La Mission

Sometimes an actor will work on what is referred to as a ‘passion project” or a “pet project”.  This is a usually a movie or a play that the actor is doing for his or her art or maybe something about the project really speaks to them and they just have to do it.  They are often independent films, so the actors are getting paid a lot less than they would normally get on a studio picture.  One example would be “Wonderful World” which was a passion project of Matthew Broderick.  “La Mission” is such a project for Benjamin Bratt.

The problem with projects such as these is that the actors are too close to them.  If there are any problems with the screenplay or, maybe the director, the actor may be blind to such problems.  Since the writer and director of “La Mission” was Benjamin’s brother, Peter Bratt, Benjamin either couldn’t see some of the problems with this movie, or he just wanted to let his inexperienced brother make his movie (the last time Peter wrote and directed a movie was almost fifteen years ago).

The story of “La Mission” revolves around Bratt’s character, Che.  He’s a well respected man in his Latin neighborhood who has had a trouble past; but, is now working as a bad-ass bus driver and owns an auto garage where he fixes up low-rider cars.  He is one macho man.  So when he finds out that his son Jesse, Jeremy Ray Valdez, is gay, he can’t handle it.  “You’re dead to me,” he shouts out to his son as he beats him.  The movie then primarily concentrates on the two rebuilding their relationship.  There are some side stories too, but this is the one that drives the movie.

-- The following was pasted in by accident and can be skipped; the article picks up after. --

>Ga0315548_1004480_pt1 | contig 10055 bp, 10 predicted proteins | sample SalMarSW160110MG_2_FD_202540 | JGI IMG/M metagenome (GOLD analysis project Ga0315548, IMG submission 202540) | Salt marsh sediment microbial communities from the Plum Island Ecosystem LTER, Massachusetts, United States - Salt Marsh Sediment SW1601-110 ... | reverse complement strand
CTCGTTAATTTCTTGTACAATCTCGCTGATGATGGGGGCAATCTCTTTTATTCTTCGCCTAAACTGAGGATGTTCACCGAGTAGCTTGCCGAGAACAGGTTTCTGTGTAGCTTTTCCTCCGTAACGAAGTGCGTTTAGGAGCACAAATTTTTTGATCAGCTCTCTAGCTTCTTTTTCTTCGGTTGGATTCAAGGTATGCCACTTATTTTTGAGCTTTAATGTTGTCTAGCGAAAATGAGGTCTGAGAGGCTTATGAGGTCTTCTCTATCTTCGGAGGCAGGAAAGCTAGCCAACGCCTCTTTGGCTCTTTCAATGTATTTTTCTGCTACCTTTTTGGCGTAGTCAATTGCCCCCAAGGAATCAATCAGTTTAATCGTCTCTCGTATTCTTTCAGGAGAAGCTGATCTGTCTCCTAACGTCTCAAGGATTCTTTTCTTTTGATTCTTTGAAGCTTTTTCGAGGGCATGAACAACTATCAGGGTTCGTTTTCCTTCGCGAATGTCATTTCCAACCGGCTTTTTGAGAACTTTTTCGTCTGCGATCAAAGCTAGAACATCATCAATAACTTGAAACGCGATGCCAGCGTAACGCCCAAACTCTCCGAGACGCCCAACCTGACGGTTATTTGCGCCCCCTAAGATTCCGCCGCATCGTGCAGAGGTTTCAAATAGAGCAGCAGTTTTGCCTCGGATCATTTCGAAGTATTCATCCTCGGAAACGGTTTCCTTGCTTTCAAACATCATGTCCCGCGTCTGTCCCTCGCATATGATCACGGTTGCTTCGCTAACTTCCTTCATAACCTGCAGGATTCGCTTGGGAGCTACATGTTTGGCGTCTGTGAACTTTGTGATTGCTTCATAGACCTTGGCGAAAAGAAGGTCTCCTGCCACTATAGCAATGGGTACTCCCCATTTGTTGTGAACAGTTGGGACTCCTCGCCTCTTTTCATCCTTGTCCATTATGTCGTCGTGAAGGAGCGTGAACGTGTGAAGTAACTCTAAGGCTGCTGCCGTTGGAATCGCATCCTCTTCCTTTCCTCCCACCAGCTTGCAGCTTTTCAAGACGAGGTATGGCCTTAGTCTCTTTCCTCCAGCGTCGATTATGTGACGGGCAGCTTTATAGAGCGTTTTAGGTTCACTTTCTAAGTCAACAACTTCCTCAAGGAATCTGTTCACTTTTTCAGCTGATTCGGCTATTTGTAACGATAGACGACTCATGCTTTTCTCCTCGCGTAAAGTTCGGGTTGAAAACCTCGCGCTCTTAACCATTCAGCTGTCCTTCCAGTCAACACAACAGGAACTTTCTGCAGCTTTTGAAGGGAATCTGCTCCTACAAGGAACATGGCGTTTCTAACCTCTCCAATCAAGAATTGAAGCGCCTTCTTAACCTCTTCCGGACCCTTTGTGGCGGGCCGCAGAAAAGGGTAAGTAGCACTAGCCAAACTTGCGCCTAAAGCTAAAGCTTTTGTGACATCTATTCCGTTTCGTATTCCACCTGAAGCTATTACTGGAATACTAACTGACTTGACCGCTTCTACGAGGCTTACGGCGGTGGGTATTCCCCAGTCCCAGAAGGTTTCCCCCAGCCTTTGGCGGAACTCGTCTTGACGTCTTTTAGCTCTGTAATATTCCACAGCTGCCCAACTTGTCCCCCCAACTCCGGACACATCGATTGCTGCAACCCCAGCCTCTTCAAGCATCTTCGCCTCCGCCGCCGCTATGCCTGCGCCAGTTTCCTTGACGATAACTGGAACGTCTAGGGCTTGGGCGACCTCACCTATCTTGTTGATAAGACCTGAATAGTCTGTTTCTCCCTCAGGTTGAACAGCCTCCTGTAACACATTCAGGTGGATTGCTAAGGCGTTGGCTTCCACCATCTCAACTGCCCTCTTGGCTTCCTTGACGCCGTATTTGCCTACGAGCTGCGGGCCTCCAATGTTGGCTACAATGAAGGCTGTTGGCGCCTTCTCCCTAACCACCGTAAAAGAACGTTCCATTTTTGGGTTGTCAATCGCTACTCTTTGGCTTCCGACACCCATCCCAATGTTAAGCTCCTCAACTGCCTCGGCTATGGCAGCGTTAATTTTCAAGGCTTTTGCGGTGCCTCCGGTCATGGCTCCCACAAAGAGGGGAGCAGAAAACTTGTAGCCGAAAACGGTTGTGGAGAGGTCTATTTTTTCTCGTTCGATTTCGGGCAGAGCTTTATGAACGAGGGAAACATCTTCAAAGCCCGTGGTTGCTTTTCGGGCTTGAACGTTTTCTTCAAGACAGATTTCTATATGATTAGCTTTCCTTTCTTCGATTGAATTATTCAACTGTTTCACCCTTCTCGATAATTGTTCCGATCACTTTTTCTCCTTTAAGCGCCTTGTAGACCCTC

There is one point in the movie when someone asks Che where they go when they go low-riding on weekend nights in their cars.  Che replies, “We don’t know where were going, with low-riding we take our time getting there.”  Unfortunately, so does this movie.  One moment Che accepts his son back into his life, the next he doesn’t.  There is a love interest in the film and a problem with gangs, and him battling alcoholism.  The movie is all over the place and it takes a LONG time to get there.  It’s one of those movies where every time you think it’s going to end when it fades to black, another scene starts.

Independent movies have it tough.  They give us something different, and change can be good; but, it doesn’t mean they are always going to hit the mark.  Benjamin Bratt does give a fine performance and maybe that’s another reason he was involved in this movie, because it allowed him to show off some skills he may not have been getting from studio pictures.  If that’s the case, he can add it to his demo reel, the rest of us can skip this picture.